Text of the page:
Recently, I read biographies of the John D. Rockefeller family, as well as the Cornelius Vanderbilt family. They are vastly different stories. Mr. Vanderbilt’s obsession was with making money. He developed the nation’s first great industrial fortune and for a while was the richest man in the world. Relationships were not a priority and his story did not end well.
As a contrast, John D. Rockefeller understood the vision of each generation having issues unique to it and accumulating great wealth was never his goal. He retired at age 59. The Rockefeller family legacy is one of giving.
I recently saw a short video of a talk by Warren Buffett. Referencing the Holocaust, he alluded to relationships being more important than money. As a measure of relationships, he asked the listeners, “how many people do you have in your life who would hide you?” This question makes one pause to think.
In my experience, all progress starts by telling the truth. Things just go better when the older generation does all it can to deepen family relationships. This requires leadership.
Speaking of stories and communication, the last time parents communicate with their offspring is when the testamentary documents are called upon to transfer the property. This is the “final word” with their children and other descendants. These words may be read and contemplated over and over. It is best if the parents reasoning around the decisions are communicated, in person while they are alive.
Some of the decisions are difficult. Should assets remain within the bloodline? Should everything be split up equally or uniquely depending upon different needs that are present? Should an equal amount be left to each grandchild or an equal amount to each family unit? At what age should assets be available to children? What sort of structure is best all things considered?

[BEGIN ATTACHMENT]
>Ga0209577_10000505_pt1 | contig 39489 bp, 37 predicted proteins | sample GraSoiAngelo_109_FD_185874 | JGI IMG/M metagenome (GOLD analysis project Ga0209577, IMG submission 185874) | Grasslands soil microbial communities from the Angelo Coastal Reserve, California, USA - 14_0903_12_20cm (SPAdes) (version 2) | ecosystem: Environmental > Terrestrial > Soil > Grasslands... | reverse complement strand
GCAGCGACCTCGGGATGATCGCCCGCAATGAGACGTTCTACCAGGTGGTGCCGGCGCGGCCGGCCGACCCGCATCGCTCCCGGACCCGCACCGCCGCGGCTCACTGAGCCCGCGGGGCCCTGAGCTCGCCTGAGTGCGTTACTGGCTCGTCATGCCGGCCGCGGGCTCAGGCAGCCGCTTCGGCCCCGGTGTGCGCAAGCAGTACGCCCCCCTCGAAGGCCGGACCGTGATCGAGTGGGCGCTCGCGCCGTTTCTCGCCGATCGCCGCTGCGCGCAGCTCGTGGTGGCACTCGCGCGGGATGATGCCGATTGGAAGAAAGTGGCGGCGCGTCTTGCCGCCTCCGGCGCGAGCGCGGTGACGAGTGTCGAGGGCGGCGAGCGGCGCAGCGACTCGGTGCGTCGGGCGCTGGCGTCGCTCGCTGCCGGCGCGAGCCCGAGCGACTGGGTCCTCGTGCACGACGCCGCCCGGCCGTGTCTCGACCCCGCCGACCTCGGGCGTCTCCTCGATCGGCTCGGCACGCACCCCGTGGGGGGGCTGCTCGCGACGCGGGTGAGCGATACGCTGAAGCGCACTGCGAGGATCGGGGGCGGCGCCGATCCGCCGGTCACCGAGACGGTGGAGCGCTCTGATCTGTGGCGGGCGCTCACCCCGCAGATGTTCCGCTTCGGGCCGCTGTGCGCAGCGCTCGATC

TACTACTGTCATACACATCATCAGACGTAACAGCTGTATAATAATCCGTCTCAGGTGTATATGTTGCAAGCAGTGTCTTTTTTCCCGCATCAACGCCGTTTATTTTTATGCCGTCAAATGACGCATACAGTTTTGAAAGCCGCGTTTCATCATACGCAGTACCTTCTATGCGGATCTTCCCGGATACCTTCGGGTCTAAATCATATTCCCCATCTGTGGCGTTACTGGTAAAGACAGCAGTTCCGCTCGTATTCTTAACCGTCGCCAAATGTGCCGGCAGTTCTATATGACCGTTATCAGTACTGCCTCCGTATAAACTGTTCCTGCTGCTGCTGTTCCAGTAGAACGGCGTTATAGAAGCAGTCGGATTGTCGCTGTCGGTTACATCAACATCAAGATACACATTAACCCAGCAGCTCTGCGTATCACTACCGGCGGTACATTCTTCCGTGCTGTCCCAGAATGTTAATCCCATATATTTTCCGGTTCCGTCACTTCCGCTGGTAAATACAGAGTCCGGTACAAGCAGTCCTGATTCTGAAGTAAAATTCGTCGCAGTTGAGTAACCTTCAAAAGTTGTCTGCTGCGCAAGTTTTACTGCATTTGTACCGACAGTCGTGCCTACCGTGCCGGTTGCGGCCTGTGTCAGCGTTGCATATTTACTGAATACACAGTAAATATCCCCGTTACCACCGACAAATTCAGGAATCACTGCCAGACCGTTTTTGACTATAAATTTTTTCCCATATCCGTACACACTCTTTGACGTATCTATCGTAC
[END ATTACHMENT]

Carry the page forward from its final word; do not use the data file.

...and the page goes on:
What about making gifts to family while parents are living? What about philanthropy? Is it wise to hold onto and grow the assets and then leave everything all at once when the children may be in their 60s? Is it really a good idea to leave it to your heirs to sort through your personal property after you are gone and negotiate who gets what? Will estate transfer taxes impact plans?
During your lifetime, is there a basic level of lifestyle “watermark” that you want to help each of your children attain? What about help with education, health, and other necessities if needed – particularly if they face a hardship they are trying to overcome? Is it okay to help adult children do things they desperately need to do but cannot do for themselves?
Important steps to take may be leading the family through a process of creating a family purpose statement. And, to aid communication and to shine a light on the inevitable, having periodic family meetings make a lot of sense. Creating a somewhat formal forum to express love, reasoning and plans is wise, in our view.
There are no right or wrong answers to much of this. Creating a picture of “it all working” after all is said and done and a plan requires effort. And the decisions needed highlight the necessity of involving an engaged financial advisory team that includes an estate planning attorney, CPA, wealth manager, and someone from our profession which is life insurance.